Probably not. A major criticism of electronic medical records in America is that the companies that make them have financial incentives to keep them from being easily shared. It's kind of like Windows versus Mac operating systems. Many companies are trying to win market share by creating software that doesn't “talk” to that made by other companies, so if a big hospital uses software from company X, then all the doctors that work with that hospital will have an incentive to buy that software, too.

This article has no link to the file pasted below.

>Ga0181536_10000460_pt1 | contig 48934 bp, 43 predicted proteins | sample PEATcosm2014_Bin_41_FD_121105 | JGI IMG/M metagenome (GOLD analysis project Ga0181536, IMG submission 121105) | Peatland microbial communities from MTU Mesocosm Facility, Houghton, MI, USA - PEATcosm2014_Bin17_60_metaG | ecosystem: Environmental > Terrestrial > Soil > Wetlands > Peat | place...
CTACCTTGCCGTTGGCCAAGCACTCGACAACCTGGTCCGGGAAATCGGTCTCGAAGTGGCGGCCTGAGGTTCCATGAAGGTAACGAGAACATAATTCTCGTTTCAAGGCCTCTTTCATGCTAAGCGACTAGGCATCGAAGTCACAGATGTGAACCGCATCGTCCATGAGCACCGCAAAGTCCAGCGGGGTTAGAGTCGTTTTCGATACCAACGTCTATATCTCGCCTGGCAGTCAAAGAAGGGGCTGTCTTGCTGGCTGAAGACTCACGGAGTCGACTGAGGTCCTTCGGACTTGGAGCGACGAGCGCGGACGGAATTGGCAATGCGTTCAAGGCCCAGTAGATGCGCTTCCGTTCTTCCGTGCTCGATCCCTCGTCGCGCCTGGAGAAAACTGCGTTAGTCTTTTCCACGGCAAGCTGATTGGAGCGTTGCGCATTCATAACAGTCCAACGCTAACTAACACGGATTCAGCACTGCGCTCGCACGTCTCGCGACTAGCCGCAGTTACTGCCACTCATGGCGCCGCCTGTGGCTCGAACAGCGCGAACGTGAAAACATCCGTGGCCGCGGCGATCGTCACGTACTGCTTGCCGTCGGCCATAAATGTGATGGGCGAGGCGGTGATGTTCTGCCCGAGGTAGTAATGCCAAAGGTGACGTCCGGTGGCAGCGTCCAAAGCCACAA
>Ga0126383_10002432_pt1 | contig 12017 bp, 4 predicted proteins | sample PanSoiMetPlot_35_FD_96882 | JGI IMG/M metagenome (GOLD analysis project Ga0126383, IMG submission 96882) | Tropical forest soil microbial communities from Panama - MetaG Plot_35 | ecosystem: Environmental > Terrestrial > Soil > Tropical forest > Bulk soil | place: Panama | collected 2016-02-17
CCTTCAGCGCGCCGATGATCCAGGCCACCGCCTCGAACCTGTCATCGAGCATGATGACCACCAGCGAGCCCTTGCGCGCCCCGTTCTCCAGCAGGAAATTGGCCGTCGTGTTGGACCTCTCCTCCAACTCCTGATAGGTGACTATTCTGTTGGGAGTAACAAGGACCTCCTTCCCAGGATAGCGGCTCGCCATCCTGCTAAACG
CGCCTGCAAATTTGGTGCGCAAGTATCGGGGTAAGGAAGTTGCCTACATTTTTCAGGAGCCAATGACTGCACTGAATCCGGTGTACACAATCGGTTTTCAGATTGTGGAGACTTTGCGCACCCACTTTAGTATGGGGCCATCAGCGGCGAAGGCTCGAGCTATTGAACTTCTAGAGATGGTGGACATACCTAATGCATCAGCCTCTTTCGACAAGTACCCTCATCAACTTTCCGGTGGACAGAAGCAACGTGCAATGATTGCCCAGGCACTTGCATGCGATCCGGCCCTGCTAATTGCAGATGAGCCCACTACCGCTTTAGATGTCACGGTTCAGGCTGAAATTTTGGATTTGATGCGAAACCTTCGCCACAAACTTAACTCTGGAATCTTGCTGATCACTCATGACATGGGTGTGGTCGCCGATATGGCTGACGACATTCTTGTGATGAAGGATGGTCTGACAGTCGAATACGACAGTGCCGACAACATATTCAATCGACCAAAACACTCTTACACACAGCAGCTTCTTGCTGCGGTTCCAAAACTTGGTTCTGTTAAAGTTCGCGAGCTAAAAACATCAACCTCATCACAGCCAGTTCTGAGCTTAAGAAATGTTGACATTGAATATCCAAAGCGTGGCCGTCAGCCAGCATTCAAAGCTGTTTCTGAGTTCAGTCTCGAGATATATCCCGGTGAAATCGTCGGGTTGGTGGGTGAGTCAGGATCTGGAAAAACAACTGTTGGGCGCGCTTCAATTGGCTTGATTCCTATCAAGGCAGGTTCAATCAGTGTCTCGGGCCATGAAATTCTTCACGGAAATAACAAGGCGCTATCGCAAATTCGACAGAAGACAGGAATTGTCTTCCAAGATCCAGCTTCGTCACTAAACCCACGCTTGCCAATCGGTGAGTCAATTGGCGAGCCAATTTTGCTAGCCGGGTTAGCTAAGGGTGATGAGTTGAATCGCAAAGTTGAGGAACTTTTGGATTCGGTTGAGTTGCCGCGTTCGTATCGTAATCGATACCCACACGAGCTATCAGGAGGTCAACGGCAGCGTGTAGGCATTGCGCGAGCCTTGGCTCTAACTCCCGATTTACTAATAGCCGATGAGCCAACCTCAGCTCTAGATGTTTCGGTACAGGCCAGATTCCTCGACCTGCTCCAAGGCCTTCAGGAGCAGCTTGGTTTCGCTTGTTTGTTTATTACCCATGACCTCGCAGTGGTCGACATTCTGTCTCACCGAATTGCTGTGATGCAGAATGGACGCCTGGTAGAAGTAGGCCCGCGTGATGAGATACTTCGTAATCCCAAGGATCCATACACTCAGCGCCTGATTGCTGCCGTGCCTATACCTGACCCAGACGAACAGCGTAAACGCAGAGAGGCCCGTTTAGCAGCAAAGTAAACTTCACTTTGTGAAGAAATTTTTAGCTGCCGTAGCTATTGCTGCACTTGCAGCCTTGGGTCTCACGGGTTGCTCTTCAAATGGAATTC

If you're unconscious and an ambulance takes you to a hospital you've been to before, they can probably call up their records for you if you're carrying some kind of identification. But they may not be able to access pertinent information stored on other doctors or hospitals' computers.
Some states have good clearinghouses that allow health care providers to pull in all of a patient's digital health files, but they're still the exception at this point.
Kaiser Health News (KHN) is a national health policy news service. It is an editorially independent program of the Henry J. Kaiser Family Foundation.
Wed, Aug 20 2014